5 things you should never say to your child

5 things you should never say to your child

After my daughter had interrupted my sewing project for what felt like the hundredth time, I said one of those things you should never say to your child, “Go away so I can finish this!” Her countenance went dark and I immediately tried to back pedal and undo what I had said. Unfortunately imperfect moments happen and there will be times we need to apologize for saying something to our child that we shouldn’t have said. But when you find yourself using the same phrases over and over and not getting the result you want, it’s time to change to something healthier and more effective. Replacing these hurtful phrases with positive things to say to your child will make moments like mine rare. Here are 5 phrases to stop saying immediately.

1. You’re a brat!

Name-calling can be very destructive to kids, especially when it is said by parents. Even if done in jest, your child will still internalize the label. Phrases such as “You’re so…” (lazy, klutzy shy) can also become a self-fulfilling prophecy if your child believes what you say. Vague labeling does not tell your child what behavior they are doing that you don’t approve of, so the negative behavior will continue.

Instead: Focus on describing negative behavior

Use the skill of Observe and Describe to identify specific behaviors that you don’t want your child to do, then describe using behavioral terms so your child knows exactly what to stop. Then explain what you want them to do instead. Focusing on behavior allow your child to understand that it’s the behavior and not them that is the problem.

2. Your sister (brother, friend, etc.) never does that.

Comparison is natural as a parent to give a frame of reference for the milestones your children have reached. However, continual comparison is not healthy. Each child has their own set of strengths, weaknesses, and choices. It may seem encouraging to point out the positive choices other siblings or friends have made, but it has the opposite effect that you want. A child often becomes more resolved not to participate in a behavior because you explain what another child has chosen to do. They may also start to resent the other child as it places them in competition with the other’s behavior. Beyond the initial comparison, your children will learn to compare themselves to others too. And as is seen with the trend in social media culture today, unneeded comparison leads to stress and unhappiness.

Instead: Acknowledge and praise effort

Praise any effort or progress your child makes, no matter how small. Acknowledging any achievements, especially in an area where they struggle, will encourage them to continue working hard to progress further.

3. Great Job!

Praise is essential to positive parenting and is one of the first skills I teach parents when working to change a child’s behavior. However, vague praise such as “Great job!” or “Good boy!” given for all positive behaviors becomes meaningless. Just as name-calling does not tell your child how not to behave, unspecific praise doesn’t tell your child what they should do again. Praise should be focused on effort and improvements.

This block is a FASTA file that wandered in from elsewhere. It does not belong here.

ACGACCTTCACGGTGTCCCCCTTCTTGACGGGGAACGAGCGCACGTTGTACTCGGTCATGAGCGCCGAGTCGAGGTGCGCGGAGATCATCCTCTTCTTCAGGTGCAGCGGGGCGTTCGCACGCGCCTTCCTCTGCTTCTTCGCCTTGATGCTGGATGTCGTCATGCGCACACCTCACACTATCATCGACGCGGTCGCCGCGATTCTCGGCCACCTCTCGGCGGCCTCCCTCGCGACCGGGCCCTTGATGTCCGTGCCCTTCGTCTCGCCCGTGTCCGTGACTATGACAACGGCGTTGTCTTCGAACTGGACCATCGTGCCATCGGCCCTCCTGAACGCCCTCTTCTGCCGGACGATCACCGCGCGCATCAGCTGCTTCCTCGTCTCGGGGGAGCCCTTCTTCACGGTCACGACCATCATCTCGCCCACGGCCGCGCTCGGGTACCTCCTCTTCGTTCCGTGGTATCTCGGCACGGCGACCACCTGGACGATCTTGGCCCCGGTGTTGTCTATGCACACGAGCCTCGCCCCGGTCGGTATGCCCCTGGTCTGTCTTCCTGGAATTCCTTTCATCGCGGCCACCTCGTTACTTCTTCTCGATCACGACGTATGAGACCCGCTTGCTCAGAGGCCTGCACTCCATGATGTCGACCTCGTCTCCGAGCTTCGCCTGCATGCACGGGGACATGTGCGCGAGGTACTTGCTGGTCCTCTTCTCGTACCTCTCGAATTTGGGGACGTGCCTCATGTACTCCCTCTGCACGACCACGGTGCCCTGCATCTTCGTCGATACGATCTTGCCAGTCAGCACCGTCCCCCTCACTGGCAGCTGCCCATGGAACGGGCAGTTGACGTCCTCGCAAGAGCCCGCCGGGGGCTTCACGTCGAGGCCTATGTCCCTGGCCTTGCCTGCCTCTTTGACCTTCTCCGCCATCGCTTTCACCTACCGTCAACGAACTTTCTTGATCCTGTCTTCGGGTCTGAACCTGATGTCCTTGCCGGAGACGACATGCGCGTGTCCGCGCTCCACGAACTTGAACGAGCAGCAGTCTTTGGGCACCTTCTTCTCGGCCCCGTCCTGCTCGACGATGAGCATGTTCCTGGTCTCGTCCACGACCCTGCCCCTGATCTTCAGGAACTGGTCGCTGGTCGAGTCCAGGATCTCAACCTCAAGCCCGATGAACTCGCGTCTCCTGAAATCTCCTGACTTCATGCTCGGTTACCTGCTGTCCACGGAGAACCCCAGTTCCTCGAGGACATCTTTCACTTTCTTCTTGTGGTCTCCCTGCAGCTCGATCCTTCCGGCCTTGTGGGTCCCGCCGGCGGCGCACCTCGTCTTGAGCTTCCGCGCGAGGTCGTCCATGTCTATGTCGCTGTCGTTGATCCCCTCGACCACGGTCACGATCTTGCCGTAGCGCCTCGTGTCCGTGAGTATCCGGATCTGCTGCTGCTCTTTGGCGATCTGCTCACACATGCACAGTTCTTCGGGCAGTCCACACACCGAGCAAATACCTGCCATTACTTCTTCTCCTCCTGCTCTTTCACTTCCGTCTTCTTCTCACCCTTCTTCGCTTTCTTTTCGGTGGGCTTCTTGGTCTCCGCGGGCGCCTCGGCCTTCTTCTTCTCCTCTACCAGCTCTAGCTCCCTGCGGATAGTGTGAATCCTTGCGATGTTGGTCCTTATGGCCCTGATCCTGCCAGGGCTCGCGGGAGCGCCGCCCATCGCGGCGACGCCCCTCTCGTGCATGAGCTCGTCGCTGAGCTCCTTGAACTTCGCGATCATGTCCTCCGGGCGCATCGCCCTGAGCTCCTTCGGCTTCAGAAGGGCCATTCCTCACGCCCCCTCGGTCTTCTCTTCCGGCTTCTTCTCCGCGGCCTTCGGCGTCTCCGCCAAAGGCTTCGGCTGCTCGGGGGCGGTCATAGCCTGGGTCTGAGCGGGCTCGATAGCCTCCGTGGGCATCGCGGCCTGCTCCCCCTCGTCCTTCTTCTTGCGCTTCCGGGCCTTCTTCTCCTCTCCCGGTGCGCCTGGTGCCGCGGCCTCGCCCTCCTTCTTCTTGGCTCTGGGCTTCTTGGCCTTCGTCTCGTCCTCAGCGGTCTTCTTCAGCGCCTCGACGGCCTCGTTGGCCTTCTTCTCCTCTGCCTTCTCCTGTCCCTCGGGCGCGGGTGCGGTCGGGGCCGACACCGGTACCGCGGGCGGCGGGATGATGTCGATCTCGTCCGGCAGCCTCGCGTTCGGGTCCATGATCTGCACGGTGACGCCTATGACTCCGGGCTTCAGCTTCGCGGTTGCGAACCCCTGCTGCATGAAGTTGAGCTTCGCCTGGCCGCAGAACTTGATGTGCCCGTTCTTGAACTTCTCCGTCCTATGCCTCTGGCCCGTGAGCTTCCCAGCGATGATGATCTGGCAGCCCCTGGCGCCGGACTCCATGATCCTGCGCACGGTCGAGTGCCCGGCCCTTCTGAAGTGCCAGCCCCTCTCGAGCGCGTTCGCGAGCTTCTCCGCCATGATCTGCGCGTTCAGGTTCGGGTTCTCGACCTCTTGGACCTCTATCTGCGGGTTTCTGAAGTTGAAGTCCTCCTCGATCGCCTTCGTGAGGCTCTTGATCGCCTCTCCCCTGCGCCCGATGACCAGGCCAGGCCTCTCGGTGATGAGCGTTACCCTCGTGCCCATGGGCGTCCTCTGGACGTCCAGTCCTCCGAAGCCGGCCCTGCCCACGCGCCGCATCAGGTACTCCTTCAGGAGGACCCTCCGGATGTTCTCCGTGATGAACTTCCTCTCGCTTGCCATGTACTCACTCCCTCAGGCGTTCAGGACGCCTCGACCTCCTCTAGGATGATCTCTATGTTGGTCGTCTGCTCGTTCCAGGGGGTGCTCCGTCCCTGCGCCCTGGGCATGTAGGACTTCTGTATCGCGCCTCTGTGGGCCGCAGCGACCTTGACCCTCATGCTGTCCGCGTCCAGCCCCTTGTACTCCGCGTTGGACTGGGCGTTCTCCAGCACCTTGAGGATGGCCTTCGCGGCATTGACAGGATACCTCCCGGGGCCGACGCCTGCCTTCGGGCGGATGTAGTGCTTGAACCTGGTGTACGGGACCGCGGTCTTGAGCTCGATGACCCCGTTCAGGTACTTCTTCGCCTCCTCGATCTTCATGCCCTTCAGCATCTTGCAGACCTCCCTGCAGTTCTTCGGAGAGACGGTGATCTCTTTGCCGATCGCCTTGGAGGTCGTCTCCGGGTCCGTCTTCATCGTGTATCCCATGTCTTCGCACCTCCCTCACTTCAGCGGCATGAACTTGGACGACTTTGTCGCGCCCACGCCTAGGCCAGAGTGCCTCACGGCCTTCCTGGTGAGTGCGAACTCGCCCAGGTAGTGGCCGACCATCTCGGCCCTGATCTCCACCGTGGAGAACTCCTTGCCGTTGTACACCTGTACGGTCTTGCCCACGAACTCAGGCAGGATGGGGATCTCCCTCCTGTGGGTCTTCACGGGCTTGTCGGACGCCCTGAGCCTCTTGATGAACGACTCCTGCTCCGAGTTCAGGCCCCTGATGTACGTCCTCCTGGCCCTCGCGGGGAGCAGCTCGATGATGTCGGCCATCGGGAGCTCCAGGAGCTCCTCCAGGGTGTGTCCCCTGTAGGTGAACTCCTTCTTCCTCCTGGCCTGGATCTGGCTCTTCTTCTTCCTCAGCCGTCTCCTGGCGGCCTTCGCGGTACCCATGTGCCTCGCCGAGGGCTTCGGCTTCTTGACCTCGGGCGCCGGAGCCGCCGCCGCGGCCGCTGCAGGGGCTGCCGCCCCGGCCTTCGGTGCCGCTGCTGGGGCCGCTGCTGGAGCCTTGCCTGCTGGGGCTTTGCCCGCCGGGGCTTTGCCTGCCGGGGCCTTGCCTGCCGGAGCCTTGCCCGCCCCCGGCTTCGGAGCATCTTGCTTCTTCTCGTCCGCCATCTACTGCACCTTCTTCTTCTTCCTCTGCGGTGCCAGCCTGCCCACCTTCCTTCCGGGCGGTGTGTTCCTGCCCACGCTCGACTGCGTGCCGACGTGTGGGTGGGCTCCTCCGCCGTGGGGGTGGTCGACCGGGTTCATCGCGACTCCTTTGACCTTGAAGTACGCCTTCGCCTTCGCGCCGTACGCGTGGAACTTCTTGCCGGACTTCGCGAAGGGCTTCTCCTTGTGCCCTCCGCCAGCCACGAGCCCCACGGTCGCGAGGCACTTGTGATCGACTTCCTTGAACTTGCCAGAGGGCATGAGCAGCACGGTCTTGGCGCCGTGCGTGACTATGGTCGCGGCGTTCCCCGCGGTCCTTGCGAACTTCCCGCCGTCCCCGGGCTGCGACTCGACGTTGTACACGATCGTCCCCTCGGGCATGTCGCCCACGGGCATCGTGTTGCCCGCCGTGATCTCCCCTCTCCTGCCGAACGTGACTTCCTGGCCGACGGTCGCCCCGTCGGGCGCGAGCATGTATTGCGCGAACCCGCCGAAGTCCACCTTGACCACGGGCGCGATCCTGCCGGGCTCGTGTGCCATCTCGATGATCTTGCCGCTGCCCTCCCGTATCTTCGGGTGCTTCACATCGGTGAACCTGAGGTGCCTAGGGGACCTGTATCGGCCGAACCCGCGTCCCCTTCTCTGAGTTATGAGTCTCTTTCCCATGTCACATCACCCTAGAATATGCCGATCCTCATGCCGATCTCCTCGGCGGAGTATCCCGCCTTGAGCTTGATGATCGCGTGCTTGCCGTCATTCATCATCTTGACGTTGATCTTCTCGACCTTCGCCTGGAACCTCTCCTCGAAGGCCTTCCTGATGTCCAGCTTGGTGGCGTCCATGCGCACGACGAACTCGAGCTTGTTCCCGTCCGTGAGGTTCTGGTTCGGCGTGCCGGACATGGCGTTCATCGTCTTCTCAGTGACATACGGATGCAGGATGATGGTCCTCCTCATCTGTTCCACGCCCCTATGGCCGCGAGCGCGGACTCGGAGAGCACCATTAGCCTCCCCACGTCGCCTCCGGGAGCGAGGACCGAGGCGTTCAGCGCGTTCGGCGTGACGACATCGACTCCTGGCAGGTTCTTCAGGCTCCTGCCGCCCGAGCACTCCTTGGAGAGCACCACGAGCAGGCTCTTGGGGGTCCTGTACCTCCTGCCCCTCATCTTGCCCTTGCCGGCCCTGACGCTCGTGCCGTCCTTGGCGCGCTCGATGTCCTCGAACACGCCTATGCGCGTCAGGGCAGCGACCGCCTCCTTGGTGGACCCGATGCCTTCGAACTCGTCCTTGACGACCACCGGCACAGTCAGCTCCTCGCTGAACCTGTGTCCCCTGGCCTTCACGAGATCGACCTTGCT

Instead: Give specific praise

Apply the skill of Effective Praise to make your praise most effective. Effective Praise includes a positive statement, a description what behavior your child did well, a child-centered reason for how it benefits them to use that behavior, and occasionally a reward. Effective Praise is extremely successful at quickly improving a child’s behavior and making a more positive environment in the home.

4. Leave me alone!

Although this is usually said when angry, it can make a child feel that you don’t want them around you long-term. It’s normal for a parent to need some time to themselves, and it is good for children to see you take time for yourself, but when this is said frequently they begin to think there is no time for them and that they are less important than the tasks you need to complete.

Instead: Set up expectations beforehand

If you know you will be preoccupied, set up the time in advance so your child knows you will be busy. However, be realistic about the time frame you will need to spend alone based on your child’s age. You can’t expect a toddler to spend an hour playing alone.

5. Hurry up!

Of all the things you should never say to your child, I am most guilty of using this phrase. With a busy schedule and young children who move at a slow pace, it has become a phrase I use too often. However, telling a child to “Hurry up!” usually makes the situation worse, slowing the process down even more. Your child feels pressured, they either resist or become more anxious and can’t act fast enough, which makes you more angry, and no one gets out the door any faster. We may also make our children feeling guilty for causing us to be late.

Instead: Take a breath and change tactics

Plan ahead by laying out clothes or getting your bag ready the night before so you aren’t in as big of a rush to get out the door. Also plan to leave 10 minutes earlier than you need to so if anything comes up last minute you will still be on time. Even when planning ahead there are going to be times when you are running late. If this happens take a deep breath, try to make a game out of getting ready quickly, and accept that being a few minutes later than planned won’t make a big difference in the long run. Arriving late has a better result when you and your child are not spending time relationship building because of a hurtful comment you made.

When parents say hurtful things, because it will happen occasionally, be forgiving to yourself. Take the time to apologize to your child and repair in what way you can. Then they will instead have the positive memory of your time spent repairing the relationship and be less likely to internalize the hurtful comment.



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